“Tell us about the old days.”
Well, the days before the war [that is, the Second World War] were the “old days,” sure enough. The war changed the world. The days when Nathan and I were little, before we had electricity and plumbing and tractors and blacktopped roads and nuclear bombs, must have seemed almost legendary to the children, and so they were fascinated.
But did we tell the stories right? It was lovely, the telling and listening, usually the last thing before bedtime. But did we tell the stories in such a way as to suggest that we had needed a better chance or a better life or a better place than we had?
I don’t know, but I have had to ask. Suppose your stories, instead of mourning and rejoicing over the past, say that everything should have been different. Suppose you encourage or even just allow your children to believe that their parents ought to have been different people, with a better chance, born in a better place. Or suppose the stories you tell them allow them to believe, when they hear it from other people, that farming people are inferior and need to improve themselves by leaving the farm. Doesn’t that finally unmake everything that has been made? Isn’t that the loose thread that unravels the whole garment?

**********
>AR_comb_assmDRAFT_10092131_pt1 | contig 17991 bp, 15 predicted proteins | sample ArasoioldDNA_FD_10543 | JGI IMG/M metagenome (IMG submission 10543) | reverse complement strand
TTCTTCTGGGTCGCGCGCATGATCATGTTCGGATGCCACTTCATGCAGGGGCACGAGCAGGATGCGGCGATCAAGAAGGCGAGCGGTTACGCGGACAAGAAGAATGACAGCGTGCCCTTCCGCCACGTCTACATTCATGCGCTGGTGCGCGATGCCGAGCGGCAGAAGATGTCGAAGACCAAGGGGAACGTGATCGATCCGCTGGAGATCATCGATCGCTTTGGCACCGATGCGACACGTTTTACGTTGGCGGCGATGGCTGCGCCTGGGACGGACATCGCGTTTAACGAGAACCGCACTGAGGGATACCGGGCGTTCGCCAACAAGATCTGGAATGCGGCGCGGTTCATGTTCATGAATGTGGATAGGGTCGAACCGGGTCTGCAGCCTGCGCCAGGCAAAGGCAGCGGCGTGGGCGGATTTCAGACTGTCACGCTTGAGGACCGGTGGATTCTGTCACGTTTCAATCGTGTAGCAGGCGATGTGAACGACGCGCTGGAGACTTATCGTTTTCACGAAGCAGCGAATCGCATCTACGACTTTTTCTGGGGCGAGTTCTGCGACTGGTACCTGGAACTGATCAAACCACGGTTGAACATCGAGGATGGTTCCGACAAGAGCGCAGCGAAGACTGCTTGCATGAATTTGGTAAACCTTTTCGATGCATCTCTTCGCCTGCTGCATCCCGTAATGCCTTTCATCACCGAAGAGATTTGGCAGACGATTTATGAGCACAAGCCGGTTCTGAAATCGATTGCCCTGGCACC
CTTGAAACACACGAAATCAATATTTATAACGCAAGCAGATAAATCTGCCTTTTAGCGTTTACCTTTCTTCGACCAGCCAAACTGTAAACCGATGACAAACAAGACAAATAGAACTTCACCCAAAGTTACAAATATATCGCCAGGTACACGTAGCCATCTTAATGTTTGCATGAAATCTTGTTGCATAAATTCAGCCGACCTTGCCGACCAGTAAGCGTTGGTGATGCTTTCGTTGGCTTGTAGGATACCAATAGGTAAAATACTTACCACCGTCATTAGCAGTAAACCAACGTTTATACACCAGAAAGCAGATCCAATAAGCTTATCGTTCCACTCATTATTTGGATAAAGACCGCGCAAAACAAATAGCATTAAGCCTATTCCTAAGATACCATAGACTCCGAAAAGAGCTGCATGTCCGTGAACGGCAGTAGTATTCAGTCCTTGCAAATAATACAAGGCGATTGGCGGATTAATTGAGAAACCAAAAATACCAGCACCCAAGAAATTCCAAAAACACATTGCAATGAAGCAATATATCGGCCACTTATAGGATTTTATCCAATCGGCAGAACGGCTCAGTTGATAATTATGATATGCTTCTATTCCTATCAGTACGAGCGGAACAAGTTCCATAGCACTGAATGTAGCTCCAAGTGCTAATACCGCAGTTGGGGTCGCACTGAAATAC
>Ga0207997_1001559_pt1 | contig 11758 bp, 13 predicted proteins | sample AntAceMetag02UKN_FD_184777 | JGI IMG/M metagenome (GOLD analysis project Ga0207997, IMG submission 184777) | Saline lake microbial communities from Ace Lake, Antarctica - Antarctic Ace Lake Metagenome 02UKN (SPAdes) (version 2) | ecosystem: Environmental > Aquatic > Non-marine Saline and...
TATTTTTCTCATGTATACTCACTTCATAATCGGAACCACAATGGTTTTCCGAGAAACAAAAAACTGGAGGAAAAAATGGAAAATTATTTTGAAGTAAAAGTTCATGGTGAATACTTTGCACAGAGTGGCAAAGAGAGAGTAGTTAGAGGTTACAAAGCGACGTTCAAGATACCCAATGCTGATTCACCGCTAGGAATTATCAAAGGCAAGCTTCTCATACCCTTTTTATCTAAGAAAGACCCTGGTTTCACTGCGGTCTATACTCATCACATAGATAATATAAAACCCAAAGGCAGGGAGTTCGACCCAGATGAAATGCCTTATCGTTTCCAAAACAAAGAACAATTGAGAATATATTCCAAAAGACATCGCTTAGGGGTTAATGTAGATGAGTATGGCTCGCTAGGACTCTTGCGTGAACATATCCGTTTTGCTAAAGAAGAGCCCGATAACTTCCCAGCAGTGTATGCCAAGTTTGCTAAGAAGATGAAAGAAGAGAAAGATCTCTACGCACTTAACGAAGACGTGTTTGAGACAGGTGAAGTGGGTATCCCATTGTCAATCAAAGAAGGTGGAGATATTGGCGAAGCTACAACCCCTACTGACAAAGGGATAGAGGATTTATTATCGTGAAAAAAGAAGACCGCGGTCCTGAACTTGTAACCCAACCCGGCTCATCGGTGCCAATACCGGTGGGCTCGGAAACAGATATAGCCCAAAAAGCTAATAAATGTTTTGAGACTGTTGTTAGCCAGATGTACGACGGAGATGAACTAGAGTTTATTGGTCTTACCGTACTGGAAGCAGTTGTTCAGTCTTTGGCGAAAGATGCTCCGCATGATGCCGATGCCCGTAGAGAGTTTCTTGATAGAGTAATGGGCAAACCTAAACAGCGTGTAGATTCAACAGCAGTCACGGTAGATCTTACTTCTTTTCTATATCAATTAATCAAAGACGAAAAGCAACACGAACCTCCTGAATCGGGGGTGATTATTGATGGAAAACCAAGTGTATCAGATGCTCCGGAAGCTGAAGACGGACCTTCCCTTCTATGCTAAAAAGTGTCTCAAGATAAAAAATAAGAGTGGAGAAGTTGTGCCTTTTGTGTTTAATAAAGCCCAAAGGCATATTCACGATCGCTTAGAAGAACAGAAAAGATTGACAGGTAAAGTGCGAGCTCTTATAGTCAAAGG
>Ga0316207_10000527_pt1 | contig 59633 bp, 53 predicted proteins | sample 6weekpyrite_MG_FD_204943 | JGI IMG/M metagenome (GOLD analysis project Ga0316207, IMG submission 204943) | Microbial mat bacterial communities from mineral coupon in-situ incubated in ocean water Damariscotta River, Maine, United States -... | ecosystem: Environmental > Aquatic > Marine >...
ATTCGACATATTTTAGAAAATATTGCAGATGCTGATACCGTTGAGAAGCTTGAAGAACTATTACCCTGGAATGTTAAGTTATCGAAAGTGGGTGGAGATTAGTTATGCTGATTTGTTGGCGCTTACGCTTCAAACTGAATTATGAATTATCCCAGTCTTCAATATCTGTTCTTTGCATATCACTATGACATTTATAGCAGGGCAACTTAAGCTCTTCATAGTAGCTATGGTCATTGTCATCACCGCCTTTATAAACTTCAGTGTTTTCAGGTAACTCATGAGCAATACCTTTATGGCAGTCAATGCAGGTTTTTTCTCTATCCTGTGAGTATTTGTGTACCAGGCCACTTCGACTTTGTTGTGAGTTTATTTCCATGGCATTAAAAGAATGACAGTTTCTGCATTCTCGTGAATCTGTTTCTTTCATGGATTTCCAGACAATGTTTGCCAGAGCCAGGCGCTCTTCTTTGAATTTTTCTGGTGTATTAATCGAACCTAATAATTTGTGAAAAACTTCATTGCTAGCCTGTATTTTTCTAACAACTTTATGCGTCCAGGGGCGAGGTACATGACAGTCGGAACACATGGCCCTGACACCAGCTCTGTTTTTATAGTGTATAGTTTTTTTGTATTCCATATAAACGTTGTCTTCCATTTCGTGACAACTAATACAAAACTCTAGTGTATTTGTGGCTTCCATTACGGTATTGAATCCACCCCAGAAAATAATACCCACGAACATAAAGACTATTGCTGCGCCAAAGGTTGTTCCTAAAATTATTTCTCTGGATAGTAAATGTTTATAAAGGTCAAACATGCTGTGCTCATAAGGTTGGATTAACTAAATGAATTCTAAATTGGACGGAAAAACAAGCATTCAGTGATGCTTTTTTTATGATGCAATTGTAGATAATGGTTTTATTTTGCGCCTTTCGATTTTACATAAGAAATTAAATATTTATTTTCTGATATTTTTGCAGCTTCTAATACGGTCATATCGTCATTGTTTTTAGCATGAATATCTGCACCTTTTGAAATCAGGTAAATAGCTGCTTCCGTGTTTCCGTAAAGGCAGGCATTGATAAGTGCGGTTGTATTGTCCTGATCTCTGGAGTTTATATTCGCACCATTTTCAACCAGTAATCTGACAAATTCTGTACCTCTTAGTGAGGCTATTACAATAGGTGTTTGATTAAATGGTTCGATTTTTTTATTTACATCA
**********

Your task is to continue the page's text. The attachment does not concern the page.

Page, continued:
And how are you ever to know where the thread breaks, and when the tug begins?
Out of its context, this passage loses much of its poignancy. And I am afraid I will do Mr. Berry’s artistry a further injustice by using his words as a way to talk about a story that he would likely think too big for anyone to belong to. What do I mean? Well, a number of years ago, Robert Nisbet asked us to consider whether it was remotely possible to belong to, truly to be a member of, a community (so-called) of hundreds of millions of people and of so many millions of square miles. Such a scale and such distant horizons were not conducive to life lived face to face with other human beings. The shear magnitude was simply beyond human experience and capacity.